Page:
A University of Pennsylvania Medical School cancer researcher has struck a new scientific collaboration with a local biotechnology firm just as the unrelated startup company he founded is getting its legs under it.
The researcher, Wafik El-Deiry, will collaborate with scientists from Exton, Pa.-based Morphotek to develop therapeutic antibody candidates targeting an antigen associated with hypoxic regions in tumors, under a sponsored research agreement announced by the company last week.
In addition, Oncoceutics, a company founded by El-Deiry in 2004 to commercialize cancer therapeutics targeting the p53 pathway, has identified a CEO and CFO after a long hiatus, and is in the process of obtaining a license to relevant intellectual property from UPenn, El-Deiry told BTW this week.
El-Deiry stressed that the two ventures are completely unrelated, though they do share a personal connection: Nicholas Nicolaides, with whom El-Deiry has been acquainted for nearly 20 years, is president and CEO of Morphotek, and is also a member of Oncoceutics’ scientific advisory board.
According to El-Deiry, who is a professor of medicine, genetics, and pharmacology at UPenn Medical, his research pact with Morphotek was catalyzed in part through his relationship with Nicolaides, which led to El-Deiry’s 2003 appointment as a member of Morphotek’s scientific advisory board.
Under the sponsored research pact, the financial terms of which have not been disclosed, Morphotek will supply El-Deiry’s lab with proprietary monoclonal antibodies the company is developing for therapeutic purposes to see whether they can be used to target an antigen produced by hypoxic regions in tumors.
Such hypoxic regions are commonly found in tumors as they rapidly outgrow their blood supply, which results in regions where oxygen concentrations are significantly lower than in healthy tissues.
These regions can lead to increased resistance of tumors to radiation and chemotherapies, and studies have shown that hypoxia is associated with a more malignant phenotype and poor survival in patients suffering from solid tumors. To survive under hypoxic conditions, tumor cells produce hypoxia-induced factors at levels that are not typically found in normal tissues.
El-Deiry said such hypoxia-induced factors may be a more significant target for mAb therapeutics in more rapidly growing angiogenic tumors, “but we won’t know until we’ve done experiments to see the extent to which they are effective.”
“With the new management team, [Oncoceutics] is looking very promising.”
The partnership is El-Deiry’s first formal research pact with Morphotek, a subsidiary of drug maker Eisai, although El-Deiry said the company was an industry partner in a National Cancer Institute-funded translational research and optical imaging consortium started at UPenn in 2003 and headed by El-Deiry. Funding for that initiative ended earlier this year.
In a statement, Nicolaides said that the collaboration “builds upon our existing relationships with leading researchers at [UPenn] for possible advancement of therapeutic monoclonal antibody candidates into clinical trials,” and that El-Deiry and his team “bring significant expertise to our program in the area of tumor hypoxia.”
While El-Deiry commences his R&D partnership with Morphotek, his 2004 startup Oncoceutics may be just finding the toehold it needs to commercialize other research El-Deiry has been working on.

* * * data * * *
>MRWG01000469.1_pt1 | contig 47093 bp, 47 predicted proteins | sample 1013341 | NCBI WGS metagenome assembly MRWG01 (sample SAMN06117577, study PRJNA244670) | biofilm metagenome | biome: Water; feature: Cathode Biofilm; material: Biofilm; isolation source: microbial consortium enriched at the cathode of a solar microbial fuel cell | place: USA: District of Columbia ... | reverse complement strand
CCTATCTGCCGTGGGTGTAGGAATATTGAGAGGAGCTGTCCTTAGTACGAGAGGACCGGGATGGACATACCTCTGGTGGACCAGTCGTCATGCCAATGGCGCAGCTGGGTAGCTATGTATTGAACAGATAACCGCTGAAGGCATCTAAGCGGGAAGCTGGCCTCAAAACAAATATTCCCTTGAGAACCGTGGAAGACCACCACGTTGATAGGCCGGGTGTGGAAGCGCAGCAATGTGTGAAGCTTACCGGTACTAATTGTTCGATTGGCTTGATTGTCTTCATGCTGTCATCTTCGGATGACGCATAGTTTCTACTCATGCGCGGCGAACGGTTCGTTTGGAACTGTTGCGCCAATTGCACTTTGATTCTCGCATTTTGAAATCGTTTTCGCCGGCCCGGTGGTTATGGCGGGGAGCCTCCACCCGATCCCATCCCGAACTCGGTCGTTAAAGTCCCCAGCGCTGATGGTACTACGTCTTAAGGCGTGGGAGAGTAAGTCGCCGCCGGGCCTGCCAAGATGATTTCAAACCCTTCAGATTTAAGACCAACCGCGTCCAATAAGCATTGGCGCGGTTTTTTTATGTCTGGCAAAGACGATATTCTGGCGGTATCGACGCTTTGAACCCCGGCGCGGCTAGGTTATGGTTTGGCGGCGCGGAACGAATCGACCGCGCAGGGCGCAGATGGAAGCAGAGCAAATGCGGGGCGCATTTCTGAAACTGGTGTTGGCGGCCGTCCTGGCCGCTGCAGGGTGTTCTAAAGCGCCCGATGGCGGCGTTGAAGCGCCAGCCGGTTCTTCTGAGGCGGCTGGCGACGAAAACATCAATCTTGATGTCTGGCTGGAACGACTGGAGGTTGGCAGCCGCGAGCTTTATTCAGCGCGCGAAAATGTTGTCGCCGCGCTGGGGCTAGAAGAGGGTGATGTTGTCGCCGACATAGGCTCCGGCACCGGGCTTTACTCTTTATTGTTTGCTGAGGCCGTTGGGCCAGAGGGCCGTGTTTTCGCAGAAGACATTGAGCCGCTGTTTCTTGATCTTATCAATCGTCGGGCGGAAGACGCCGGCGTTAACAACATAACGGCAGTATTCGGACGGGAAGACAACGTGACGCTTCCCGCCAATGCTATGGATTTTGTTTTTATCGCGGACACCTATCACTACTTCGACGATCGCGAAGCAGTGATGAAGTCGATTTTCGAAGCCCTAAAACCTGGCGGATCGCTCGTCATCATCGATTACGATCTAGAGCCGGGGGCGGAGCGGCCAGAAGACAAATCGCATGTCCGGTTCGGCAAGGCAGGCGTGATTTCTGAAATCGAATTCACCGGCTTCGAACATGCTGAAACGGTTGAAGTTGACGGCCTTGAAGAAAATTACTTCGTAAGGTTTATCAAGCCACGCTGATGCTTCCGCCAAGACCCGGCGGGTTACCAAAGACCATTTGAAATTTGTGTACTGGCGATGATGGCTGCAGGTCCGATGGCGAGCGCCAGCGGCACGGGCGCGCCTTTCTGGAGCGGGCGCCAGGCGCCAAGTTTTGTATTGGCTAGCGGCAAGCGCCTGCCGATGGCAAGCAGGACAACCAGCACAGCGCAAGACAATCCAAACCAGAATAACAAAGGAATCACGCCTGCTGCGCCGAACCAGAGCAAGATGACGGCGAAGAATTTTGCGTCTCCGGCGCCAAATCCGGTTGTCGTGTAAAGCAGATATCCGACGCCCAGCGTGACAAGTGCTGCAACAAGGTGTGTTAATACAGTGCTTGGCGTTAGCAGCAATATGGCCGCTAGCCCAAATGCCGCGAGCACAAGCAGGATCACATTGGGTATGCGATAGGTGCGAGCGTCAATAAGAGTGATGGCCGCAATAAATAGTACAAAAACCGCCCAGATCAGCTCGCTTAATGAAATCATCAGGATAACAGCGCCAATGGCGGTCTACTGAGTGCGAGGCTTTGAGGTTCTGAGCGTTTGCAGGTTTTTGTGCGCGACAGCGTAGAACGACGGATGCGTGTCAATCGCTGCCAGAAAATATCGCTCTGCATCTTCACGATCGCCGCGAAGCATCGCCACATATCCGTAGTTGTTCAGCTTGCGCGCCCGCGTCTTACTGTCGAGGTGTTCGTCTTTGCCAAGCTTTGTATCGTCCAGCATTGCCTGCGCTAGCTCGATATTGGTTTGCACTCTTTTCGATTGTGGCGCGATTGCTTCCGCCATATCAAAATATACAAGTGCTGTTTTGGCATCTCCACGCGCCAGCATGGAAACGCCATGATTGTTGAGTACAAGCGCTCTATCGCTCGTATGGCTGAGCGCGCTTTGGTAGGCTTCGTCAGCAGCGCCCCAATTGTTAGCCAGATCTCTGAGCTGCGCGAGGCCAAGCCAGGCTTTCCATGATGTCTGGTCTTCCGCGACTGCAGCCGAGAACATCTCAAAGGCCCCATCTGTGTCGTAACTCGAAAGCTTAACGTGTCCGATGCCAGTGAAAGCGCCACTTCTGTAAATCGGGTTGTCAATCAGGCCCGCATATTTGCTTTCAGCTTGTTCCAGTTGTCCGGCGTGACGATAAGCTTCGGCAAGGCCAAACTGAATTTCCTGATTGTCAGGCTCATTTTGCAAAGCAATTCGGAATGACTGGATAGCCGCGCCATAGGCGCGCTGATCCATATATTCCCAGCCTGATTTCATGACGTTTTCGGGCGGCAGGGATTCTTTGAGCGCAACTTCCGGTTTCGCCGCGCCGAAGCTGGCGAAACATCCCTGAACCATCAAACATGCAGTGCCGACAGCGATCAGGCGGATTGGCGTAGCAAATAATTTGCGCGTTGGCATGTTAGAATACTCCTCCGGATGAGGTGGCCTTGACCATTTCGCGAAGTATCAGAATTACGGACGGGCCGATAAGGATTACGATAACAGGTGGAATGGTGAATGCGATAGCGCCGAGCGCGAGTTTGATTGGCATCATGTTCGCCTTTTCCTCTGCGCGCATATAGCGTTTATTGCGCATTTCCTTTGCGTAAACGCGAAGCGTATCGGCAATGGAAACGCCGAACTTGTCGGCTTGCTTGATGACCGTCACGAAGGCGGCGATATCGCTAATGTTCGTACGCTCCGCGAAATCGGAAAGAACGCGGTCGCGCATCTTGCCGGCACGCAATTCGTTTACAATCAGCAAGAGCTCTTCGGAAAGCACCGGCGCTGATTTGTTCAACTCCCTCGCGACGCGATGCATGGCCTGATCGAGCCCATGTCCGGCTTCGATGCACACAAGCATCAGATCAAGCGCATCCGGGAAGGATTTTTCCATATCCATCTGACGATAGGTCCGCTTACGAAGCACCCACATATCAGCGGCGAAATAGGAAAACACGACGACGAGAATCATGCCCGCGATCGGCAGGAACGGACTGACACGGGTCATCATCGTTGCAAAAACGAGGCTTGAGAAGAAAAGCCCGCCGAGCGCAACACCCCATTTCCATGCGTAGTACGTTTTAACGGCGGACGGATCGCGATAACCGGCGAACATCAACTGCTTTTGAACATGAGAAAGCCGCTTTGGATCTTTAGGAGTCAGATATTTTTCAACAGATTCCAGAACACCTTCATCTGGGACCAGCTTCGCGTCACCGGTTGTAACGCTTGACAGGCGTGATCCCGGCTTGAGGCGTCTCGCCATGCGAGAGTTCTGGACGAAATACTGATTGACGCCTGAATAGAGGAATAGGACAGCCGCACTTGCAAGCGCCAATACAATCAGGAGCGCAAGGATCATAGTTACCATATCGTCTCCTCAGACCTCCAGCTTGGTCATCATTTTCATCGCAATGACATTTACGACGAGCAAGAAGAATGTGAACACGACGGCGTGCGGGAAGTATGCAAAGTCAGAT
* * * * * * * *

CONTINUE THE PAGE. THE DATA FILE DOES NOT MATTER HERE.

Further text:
Specifically, Oncoceutics is attempting to commercialize cancer therapeutics that target the p53 pathway. Central to this effort is a drug-discovery platform that combines a set of high-throughput biochemical and functional screening assays and molecular imaging technologies.
The platform relies on a bioluminescence-based cellular screening technique developed by El-Deiry that can identify small molecules that modulate p53 transcriptional activity or p53-related proteins in cancer cells, and have exhibited anti-cancer activity in human colon cancer xenografts.
El-Deiry and colleagues had been primarily working within the constraints of UPenn’s drug-discovery labs to achieve the proof of concept necessary to get the company on its feet. In 2006, El-Deiry told BTW sister publication Cell-Based Assay News that Oncoceutics had been put on temporary hiatus due to an inability to attract venture funding (see BTW, 7/14/06).
This week, El-Deiry told BTW that Oncoceutics was again ready to move forward, having hired a CEO and CFO. El-Deiry is primarily serving as an academic advisor to the company, but he said that “with the new management team, [Oncoceutics] is looking very promising.”
It is unclear whether the company has received an outside investment; El-Deiry said that Oncoceutics may provide further details on its maturation in early 2009. However, the new CEO, Wolfgang Oster, is a member of the investment team at FiveLakes Venture Partners, a Munich-based VC that invests primarily in young life science businesses in the fields of pharmaceuticals, biotechnology, medical devices, and diagnostics.
Oster was unable to be reached for comment prior to the publication of this article.
As far as intellectual property goes, El-Deiry said that Oncoceutics is currently negotiating a licensing agreement with UPenn for the inventions that would serve as the basis for the company’s drug-discovery platform. According to Oncoceutics’ website, it is working with the law firm of Morgan Lewis and Bockius to negotiate these agreements.
Regarding his collaboration with Morphotek, El-Deiry said it is too early to tell what type of IP might result.